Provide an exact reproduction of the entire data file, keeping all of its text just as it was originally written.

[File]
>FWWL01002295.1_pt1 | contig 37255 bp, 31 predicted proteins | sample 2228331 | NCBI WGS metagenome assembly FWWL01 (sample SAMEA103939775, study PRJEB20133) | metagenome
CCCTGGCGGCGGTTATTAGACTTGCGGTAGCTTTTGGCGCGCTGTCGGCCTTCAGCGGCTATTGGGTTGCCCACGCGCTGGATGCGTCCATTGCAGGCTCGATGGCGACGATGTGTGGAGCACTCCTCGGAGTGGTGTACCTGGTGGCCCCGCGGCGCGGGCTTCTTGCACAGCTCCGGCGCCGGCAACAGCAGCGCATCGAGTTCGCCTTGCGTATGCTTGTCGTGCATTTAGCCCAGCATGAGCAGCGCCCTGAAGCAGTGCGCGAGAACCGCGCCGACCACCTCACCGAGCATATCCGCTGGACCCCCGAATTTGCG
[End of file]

>FWWL01002295.1_pt1 | contig 37255 bp, 31 predicted proteins | sample 2228331 | NCBI WGS metagenome assembly FWWL01 (sample SAMEA103939775, study PRJEB20133) | metagenome
CCCTGGCGGCGGTTATTAGACTTGCGGTAGCTTTTGGCGCGCTGTCGGCCTTCAGCGGCTATTGGGTTGCCCACGCGCTGGATGCGTCCATTGCAGGCTCGATGGCGACGATGTGTGGAGCACTCCTCGGAGTGGTGTACCTGGTGGCCCCGCGGCGCGGGCTTCTTGCACAGCTCCGGCGCCGGCAACAGCAGCGCATCGAGTTCGCCTTGCGTATGCTTGTCGTGCATTTAGCCCAGCATGAGCAGCGCCCTGAAGCAGTGCGCGAGAACCGCGCCGACCACCTCACCGAGCATATCCGCTGGACCCCCGAATTTGCG